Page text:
Pro Tips from Aaron Foley: 'How to Live in Detroit Without Being a Jackass'

January 09, 2015, 12:23 PM by  Alan Stamm

Anyone who follows Detroit journalist-turned-adman Aaron Foley knows his views on what's good and not good about Detroit are expressed with wit, verve and style.

The first-time author's book comes out in fall. (Photo by Alan Stamm)

The 30-year-old former blogger and reporter takes his game to a new level with an upcoming book catchily titled "How to Live in Detroit Without Being a Jackass."

About time, right? Sounds like just the type of help newcomers need as barkeeps give way to mixologists, baked goods are served by Corktown bagelistas and hipster is a weapon-grade word.  

The first-time author, a native Detroiter, describes it as "a guide for newcomers, wannabe gentrifiers, clueless suburbanites, Detroit haters and everyone in between."

Foley announces the fall 2015 release Friday morning on social media. His publisher is Rust Belt Chic and Belt Magazine, based on Cleveland's east side.

Last May it published "A Detroit Anthology," a 240-page paperback with an opening chapter by Foley titled "We Love Detroit, Even If You Don't."

Foley, who earned a Michigan State journalism degree in 2007,  joined the Team Detroit ad agency in Dearborn last October as a writer. His experience includes freelance journalism, an associate editor position at Ward's Automotive Group and the education beat at MLive Media Group for three years. He also has worked at five daily newspapers in Michigan and California.

Here's a taste of  pure Foley: 

On visiting: The so-called "grit," "never-say-die spirit" and "determination" is not unique to Detroiters. It's in all of us, everywhere. Say hello. Smile. Shake hands. Be courteous. Be polite. Be normal. . . . Don't ask stupid questions. Yes, 8 Mile is a real place. No, 8 Mile isn't exactly like the movie "8 Mile." --, Nov. 8, 2013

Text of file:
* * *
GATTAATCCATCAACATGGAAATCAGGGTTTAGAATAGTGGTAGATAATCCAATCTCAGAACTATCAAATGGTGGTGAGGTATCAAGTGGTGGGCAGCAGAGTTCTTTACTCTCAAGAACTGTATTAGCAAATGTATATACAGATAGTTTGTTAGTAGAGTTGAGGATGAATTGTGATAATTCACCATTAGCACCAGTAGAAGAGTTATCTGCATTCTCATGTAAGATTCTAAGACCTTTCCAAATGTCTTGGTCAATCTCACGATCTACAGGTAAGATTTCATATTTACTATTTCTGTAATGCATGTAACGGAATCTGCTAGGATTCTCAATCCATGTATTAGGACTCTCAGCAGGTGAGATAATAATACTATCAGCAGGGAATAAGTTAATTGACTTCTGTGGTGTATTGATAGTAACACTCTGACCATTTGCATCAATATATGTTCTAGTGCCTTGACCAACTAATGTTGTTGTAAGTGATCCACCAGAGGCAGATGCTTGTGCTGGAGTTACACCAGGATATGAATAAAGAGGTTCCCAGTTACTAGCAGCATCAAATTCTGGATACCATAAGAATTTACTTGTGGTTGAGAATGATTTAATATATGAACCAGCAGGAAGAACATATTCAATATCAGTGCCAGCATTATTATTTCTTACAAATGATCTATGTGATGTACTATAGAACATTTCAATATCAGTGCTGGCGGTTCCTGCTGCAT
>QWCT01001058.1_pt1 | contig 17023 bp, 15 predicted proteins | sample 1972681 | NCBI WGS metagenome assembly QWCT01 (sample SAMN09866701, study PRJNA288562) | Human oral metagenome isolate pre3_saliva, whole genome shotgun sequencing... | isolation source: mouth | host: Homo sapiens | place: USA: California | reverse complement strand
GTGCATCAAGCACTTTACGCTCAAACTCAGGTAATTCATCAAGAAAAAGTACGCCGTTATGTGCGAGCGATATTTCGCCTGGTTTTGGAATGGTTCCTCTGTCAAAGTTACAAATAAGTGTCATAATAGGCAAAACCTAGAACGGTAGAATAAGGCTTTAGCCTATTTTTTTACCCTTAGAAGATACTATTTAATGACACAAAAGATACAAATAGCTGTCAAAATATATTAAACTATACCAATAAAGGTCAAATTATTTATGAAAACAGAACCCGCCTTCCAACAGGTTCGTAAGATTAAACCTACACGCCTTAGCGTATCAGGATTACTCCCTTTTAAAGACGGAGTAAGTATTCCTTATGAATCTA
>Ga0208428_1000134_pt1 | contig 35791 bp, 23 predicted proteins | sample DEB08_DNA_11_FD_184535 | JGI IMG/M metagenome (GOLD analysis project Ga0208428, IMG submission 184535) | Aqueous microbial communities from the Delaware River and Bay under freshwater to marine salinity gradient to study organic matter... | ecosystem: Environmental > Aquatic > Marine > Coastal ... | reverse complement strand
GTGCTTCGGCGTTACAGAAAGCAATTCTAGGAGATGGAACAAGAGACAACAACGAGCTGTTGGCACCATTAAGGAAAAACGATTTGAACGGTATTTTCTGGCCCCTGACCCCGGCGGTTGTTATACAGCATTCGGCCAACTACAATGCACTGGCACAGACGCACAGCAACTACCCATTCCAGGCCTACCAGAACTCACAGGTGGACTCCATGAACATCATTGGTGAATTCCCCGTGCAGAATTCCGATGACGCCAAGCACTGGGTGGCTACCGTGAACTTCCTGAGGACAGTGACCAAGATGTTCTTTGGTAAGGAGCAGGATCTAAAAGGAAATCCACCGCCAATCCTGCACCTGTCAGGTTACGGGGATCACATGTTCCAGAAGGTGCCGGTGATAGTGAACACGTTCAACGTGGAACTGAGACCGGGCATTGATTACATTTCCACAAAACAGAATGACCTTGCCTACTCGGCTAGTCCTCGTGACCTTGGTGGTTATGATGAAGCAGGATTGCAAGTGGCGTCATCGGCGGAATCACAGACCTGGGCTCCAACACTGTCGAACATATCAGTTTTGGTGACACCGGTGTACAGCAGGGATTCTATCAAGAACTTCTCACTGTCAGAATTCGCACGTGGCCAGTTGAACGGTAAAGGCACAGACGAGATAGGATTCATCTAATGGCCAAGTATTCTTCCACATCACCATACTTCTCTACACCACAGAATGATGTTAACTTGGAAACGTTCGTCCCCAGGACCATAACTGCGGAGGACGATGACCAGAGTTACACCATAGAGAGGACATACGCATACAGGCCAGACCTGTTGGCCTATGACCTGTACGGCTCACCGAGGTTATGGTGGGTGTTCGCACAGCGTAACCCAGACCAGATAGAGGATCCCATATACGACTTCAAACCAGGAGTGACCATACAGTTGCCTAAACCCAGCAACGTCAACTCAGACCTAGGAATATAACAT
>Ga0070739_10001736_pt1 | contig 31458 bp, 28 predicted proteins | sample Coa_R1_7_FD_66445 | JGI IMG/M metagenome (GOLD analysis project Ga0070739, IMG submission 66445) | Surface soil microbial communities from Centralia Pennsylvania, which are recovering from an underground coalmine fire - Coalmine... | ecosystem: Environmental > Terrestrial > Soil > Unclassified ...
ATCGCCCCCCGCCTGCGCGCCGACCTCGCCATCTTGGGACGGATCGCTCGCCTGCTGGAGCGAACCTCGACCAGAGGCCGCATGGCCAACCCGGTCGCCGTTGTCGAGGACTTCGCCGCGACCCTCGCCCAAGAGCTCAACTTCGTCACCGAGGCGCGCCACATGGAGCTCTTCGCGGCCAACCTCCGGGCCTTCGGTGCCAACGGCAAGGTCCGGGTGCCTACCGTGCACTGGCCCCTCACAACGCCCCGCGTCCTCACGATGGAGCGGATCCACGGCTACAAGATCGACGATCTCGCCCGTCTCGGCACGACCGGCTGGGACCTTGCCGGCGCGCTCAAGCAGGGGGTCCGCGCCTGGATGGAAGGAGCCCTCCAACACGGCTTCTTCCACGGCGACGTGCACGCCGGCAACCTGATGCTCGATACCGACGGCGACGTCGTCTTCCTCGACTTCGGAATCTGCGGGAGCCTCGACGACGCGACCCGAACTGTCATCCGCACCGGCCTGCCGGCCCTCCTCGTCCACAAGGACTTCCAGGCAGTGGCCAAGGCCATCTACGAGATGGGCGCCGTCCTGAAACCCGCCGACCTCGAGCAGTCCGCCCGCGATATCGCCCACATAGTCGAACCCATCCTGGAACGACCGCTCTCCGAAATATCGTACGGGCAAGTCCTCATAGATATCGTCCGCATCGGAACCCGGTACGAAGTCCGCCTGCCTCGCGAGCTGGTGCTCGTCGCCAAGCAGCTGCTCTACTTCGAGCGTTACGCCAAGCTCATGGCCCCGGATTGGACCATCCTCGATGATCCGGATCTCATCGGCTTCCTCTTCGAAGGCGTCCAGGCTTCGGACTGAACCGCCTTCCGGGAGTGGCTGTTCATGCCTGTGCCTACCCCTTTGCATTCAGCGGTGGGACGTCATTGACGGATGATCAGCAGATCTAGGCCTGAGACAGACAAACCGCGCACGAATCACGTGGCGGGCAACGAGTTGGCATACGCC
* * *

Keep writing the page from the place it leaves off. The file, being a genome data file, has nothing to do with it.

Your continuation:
On downtown: We should be careful to avoid needlessly dividing downtown from the rest of Detroit, when we all know that the recovery for the city as a whole is going to be a long, drawn-out process. . . . Is it absolutely necessary to live downtown to be part of the revival? Who do you think are maintaining the communities outside [there]? It seems like those Detroiters are the last prideful people that are left, and they’re constantly attacked from all sides. It shouldn’t be this hard to live here. -- Metro Times, Dec. 29., 2014

► On neighborhoods: Detroit is 139 square miles. The world doesn't revolve around Midtown. And not every guy under 30 wants a loft with exposed brick walls and shit. Sometimes you just want a roof over your head and a place to plant some daylilies. Detroit has plenty of neighborhoods that offer just that. -- Jalopnik Detroit, Sept. 13, 2013  

On meeting people: Everyone here is six degrees away from each other, but we're also pretty insular about who we hang with. Seems to be the thing in your 20s and 30s for everyone. That might mean if you came here from out of town instantly expecting to make a bunch of friends, it didn't happen because we were all at a house party or some bar you've never heard of, talking to people we just saw a week ago. Or we were in Ferndale. -- Jalopnik Detroit, Sept. 13, 2013

On media: That "Detroit by Air" piece that you all are sharing from the NYT . . . Did you see any neighborhoods on the west side or any parts of Southwest there? No? Why is it so easy to fall into the binary of extreme blight and extreme wealth while ignoring everyone in between? . . . I'm tired of seeing the "bankruptcy house" in Brush Park that is around the corner from Whole Foods in every story. I'm tired of photogs going up eastbound 94 and going to all the worst east side neighborhoods while refusing to step foot in, say, Sherwood Forest. And the whole "look how poor Detroit is compared to these rich people" narrative is tiring. Find a different angle. . . . Actually I'd just be happy if the NYT left Detroit alone for a few years or at least get some writers on board that are familiar with the city. -- Facebook, Dec. 8, 2014

On loving Detroit: I love Detroit. I know a lot of people who love Detroit. It's a twisted love that runs the gamut of emotions: joy, disappointment, hurt, anger, fear, elation, delight, apprehension, courage, resentment, cynicism, stubbornness, optimism and confusion. Then again, maybe that's something we all have in common. Have you ever loved? You mean to tell me that everything you've loved was just cut and clear? There was never any condition or obstacle? When it's love, you know it's real." -- "A Detroit Anthology," Page 17, May 2014

Leave a Comment:

Photo Of The Day